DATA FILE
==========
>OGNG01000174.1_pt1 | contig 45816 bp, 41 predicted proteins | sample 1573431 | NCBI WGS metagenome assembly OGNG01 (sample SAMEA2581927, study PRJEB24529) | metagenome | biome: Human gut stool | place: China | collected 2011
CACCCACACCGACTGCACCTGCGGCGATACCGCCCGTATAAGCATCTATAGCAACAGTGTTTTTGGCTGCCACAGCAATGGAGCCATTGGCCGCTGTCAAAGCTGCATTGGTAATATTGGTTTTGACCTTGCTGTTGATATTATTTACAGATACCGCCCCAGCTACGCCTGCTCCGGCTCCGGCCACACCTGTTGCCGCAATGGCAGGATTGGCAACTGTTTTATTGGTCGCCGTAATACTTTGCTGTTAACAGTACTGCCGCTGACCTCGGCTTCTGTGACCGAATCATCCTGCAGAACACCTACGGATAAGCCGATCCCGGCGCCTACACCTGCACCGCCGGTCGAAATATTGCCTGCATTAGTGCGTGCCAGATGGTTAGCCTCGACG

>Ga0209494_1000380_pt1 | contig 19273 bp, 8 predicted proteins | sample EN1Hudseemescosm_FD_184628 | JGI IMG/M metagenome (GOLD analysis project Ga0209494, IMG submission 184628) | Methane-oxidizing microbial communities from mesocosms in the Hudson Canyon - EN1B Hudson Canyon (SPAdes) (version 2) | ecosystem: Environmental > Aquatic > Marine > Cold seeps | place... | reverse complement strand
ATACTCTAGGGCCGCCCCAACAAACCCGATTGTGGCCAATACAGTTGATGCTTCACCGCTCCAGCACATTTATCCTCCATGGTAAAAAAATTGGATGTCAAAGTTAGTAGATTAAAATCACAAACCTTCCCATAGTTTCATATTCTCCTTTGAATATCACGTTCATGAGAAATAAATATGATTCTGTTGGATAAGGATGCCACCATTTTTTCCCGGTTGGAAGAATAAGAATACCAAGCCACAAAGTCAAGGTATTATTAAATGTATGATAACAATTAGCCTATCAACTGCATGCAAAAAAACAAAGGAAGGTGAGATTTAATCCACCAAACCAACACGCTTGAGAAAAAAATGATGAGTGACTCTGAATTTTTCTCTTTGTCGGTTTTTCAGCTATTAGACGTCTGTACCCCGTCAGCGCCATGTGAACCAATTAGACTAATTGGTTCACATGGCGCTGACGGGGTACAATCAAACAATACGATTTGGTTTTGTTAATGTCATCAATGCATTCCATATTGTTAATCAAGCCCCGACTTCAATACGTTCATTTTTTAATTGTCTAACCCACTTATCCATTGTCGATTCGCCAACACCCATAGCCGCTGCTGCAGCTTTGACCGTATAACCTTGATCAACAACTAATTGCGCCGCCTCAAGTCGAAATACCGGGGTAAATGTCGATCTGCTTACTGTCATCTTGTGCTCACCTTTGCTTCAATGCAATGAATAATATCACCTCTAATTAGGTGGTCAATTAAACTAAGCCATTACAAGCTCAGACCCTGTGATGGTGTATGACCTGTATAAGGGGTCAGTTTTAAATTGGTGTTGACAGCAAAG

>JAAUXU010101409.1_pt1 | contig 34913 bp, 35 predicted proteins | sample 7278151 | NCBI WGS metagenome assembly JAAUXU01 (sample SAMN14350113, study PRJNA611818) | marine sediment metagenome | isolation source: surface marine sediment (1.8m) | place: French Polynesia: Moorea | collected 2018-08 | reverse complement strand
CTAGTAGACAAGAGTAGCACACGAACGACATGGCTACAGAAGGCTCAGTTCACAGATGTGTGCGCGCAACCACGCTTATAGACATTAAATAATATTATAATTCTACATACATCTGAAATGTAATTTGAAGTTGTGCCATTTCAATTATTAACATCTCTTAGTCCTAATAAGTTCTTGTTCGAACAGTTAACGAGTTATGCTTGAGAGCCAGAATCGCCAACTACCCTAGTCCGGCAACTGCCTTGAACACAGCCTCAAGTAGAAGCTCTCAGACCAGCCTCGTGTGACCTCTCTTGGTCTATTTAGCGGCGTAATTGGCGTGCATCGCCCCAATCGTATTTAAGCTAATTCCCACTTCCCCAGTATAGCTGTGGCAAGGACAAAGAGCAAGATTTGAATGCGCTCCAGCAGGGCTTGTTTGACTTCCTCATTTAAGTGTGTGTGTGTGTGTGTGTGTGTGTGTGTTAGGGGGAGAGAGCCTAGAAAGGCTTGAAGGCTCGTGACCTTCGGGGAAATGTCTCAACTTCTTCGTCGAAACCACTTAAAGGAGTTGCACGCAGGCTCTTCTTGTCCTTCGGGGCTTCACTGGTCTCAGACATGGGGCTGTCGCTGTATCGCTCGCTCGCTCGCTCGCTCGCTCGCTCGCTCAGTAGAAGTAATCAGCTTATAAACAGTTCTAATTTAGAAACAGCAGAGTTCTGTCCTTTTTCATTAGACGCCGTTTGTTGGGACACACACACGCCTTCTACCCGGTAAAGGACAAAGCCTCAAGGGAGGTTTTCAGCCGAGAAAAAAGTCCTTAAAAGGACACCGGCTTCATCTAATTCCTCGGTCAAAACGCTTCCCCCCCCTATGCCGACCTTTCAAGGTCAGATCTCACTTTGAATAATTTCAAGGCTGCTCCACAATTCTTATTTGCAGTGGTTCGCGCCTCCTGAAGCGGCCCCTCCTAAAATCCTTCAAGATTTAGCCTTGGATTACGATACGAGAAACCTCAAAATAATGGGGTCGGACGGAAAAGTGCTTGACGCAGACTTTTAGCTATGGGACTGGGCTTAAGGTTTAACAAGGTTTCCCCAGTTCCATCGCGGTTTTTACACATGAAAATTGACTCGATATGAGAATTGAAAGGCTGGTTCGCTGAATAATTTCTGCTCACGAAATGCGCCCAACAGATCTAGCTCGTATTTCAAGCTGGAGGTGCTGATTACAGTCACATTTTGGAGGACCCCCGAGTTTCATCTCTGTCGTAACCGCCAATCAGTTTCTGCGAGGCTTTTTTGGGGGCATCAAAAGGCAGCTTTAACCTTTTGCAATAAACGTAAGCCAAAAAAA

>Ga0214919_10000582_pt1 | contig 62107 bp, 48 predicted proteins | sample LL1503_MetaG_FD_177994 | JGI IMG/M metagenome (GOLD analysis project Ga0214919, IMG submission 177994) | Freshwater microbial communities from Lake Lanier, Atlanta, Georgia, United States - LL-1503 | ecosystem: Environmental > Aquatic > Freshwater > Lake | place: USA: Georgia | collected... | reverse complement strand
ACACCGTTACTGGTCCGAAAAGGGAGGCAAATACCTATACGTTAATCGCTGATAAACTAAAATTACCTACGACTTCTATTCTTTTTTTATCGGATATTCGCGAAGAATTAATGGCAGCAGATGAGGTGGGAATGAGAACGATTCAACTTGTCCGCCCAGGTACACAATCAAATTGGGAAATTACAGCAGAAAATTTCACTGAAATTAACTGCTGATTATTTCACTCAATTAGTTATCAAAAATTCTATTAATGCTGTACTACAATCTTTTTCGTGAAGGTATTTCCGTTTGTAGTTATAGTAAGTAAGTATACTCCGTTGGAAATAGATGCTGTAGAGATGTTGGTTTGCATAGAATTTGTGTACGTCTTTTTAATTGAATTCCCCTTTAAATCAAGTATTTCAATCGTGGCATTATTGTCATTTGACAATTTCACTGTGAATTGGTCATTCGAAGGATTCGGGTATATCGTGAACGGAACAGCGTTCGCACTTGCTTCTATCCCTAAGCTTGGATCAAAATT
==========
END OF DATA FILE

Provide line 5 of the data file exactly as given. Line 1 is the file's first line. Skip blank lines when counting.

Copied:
>JAAUXU010101409.1_pt1 | contig 34913 bp, 35 predicted proteins | sample 7278151 | NCBI WGS metagenome assembly JAAUXU01 (sample SAMN14350113, study PRJNA611818) | marine sediment metagenome | isolation source: surface marine sediment (1.8m) | place: French Polynesia: Moorea | collected 2018-08 | reverse complement strand